Aug 14, 2012, 4:56 PM EDT
Ever notice no basketball program ever takes a summer basketball trip to Siberia? It’s always Italy, France, Brazil, Bahamas. Sometimes Canada. Lather, rinse, repeat. And who can blame them? If you’re going to mess around and win a few games (or lose a few, that’s certainly been going around), why not do it somewhere nice where the kids can get some culture?
It’s every bit as awesome as it sounds, according to a blog written by Norfolk State forward Rob Johnson. He began penning his thoughts and experiences for the NSU faithful during the team’s recently concluded team-building trip to
Tierra Del Fuego Kamchatka Sudan the Bahamas.
As we walk from the lobby to the bus that will eventually take us to the airport, Coach (Robert) Jones sings to himself, ‘Back to life, back to reality.’ Although it wasn’t as vocally fine-tuned as the version sung by En Vogue, the point still got across to the team. We were getting ready to go back to ‘reality,’ or whatever life we had before our trip to the Bahamas.
Before waking up, seeing Cable Beach from our hotel balcony, before eating 5-star meals for breakfast, lunch and dinner, and before the boat trips and deep sea snorkeling adventures.
(I hate to pull this old-guy stuff on Mr. Johnson, but that was Soul II Soul. I’m going to go lie down, I think I broke a hip.)
Not a bad reward for Spartans players, many of whom were on the roster during last season’s epic upset of 2-seed Missouri in the NCAA tournament. But reality is looming – what do they do for an encore? Are they a flash in the pan, or a MEAC dynasty in the making?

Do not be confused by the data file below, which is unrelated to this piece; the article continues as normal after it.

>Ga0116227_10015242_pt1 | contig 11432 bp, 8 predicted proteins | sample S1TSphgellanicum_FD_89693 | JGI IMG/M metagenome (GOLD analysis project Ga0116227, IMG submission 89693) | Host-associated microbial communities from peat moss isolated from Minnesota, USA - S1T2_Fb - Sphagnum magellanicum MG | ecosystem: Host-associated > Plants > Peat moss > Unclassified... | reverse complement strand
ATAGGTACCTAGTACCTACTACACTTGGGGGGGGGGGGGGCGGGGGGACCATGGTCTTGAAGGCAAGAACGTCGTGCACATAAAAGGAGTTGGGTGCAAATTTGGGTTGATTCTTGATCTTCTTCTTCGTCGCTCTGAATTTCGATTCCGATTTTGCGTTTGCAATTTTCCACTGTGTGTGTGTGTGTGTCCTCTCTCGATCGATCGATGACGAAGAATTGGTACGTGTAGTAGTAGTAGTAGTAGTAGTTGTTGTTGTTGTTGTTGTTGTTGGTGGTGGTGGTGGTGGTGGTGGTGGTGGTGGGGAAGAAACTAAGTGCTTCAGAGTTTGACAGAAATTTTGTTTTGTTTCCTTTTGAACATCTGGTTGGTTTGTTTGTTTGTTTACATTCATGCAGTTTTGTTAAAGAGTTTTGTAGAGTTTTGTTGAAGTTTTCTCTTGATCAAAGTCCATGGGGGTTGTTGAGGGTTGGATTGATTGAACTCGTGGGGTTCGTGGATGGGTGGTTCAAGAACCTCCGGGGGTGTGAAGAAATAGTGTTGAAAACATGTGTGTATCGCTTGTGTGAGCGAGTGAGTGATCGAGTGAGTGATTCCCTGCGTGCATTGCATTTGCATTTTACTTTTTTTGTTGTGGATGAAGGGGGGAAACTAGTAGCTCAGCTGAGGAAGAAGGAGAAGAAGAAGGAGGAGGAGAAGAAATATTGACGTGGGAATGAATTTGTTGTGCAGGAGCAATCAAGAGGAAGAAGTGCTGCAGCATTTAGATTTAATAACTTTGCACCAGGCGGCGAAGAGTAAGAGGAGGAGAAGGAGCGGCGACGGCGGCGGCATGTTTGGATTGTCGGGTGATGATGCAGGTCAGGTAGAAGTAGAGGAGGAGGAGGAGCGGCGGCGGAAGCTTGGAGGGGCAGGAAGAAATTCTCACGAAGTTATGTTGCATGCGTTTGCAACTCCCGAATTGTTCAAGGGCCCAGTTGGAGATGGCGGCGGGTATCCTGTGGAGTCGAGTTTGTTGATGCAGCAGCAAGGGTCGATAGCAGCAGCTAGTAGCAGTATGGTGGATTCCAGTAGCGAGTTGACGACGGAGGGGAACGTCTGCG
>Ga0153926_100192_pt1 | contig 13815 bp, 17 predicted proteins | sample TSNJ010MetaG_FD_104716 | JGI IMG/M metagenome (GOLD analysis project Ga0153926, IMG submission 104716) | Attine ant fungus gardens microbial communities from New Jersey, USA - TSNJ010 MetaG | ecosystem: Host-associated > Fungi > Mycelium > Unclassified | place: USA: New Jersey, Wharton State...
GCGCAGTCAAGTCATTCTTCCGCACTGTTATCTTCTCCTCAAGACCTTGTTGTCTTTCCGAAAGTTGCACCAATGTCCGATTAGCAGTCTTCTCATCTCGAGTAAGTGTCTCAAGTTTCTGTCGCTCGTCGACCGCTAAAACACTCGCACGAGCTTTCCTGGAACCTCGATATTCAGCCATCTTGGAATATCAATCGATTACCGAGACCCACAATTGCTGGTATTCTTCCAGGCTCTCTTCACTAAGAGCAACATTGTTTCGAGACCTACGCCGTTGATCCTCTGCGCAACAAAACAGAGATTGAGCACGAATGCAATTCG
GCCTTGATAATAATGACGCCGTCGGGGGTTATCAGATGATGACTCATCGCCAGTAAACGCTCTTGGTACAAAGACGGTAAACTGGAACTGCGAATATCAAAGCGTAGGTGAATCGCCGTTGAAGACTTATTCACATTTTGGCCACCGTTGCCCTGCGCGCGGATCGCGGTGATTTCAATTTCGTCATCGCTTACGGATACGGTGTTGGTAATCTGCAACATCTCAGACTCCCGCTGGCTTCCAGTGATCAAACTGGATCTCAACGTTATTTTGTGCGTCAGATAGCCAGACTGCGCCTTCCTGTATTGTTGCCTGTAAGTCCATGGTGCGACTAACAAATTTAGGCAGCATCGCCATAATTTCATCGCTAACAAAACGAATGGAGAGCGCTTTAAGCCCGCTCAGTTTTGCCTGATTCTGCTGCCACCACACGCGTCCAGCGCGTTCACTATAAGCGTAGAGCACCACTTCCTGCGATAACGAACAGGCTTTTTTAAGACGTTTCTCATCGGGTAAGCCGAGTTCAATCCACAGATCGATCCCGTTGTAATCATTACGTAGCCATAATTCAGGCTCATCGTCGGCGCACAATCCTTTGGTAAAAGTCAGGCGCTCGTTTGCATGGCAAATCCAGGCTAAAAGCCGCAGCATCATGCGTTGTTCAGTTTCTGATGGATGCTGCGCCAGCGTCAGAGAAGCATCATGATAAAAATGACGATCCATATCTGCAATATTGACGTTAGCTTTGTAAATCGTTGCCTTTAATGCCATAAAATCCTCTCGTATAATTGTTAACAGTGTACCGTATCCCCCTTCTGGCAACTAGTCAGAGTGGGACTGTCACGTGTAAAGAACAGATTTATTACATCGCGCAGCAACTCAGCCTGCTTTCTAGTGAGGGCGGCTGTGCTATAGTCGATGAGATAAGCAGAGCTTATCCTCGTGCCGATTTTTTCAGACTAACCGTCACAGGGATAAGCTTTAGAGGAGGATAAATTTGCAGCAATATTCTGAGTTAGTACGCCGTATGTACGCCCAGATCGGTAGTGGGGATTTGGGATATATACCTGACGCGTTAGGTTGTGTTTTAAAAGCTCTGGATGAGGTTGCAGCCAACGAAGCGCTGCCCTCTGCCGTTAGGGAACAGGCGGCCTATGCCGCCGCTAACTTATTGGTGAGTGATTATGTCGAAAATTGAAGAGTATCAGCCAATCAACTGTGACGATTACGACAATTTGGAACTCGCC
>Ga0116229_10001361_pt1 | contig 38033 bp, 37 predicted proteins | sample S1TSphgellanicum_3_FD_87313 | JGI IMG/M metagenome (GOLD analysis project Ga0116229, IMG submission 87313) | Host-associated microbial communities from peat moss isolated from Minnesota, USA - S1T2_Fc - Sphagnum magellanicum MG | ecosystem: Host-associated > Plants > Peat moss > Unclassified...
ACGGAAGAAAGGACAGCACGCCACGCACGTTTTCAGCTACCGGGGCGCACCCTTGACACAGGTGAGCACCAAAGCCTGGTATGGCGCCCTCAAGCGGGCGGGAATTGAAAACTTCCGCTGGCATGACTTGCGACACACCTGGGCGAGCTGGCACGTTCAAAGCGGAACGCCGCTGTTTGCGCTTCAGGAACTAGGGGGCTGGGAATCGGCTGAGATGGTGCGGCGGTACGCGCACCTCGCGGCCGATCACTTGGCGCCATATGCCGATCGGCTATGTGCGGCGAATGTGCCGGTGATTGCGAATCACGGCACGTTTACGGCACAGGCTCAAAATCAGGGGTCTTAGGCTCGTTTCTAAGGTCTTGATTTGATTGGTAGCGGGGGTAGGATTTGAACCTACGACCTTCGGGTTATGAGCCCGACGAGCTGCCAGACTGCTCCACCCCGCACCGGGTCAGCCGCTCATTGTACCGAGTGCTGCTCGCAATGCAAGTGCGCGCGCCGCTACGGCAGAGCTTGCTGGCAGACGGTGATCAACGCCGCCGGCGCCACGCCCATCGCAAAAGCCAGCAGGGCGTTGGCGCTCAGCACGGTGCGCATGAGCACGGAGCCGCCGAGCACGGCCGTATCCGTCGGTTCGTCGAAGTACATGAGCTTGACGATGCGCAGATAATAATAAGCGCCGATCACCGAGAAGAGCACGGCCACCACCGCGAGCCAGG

Before they headed to the plane that would whisk them back to the Virginia shore (which doesn’t exactly lack for beaches) the Spartans learned a little about the team they’ll put on the floor next season. Junior guard Pendarvis “Penny” Williams dropped 24 points, grabbed 11 rebounds and dished out 5 assists in the team’s final game, a win against the Grand Bahama All Stars. Complementing Williams in the backcourt was Jamel Fuentes, who averaged over 10 assists per game during the trip to paradise.
The 6’7″ Johnson will be a critical player himself, as the Spartans attempt to replace at least some of the production 6’10″ senior Kyle O’Quinn took with him to the NBA. Johnson has never averaged as much as 7 points per game, and must take on some of that role as a senior. 6’8″ freshman Rashid Gaston may be able to contribute early on, and Johnson noted that seldom-used 6’11″ junior Brandon Goode has improved over the summer and should contribute as well.
We won’t get a chance to see the Spartans play during the MEAC season, most likely. Head coach Anthony Evans led the team to unprecedented success last season, and if he can do it again, expect to see his name come up for a big promotion.
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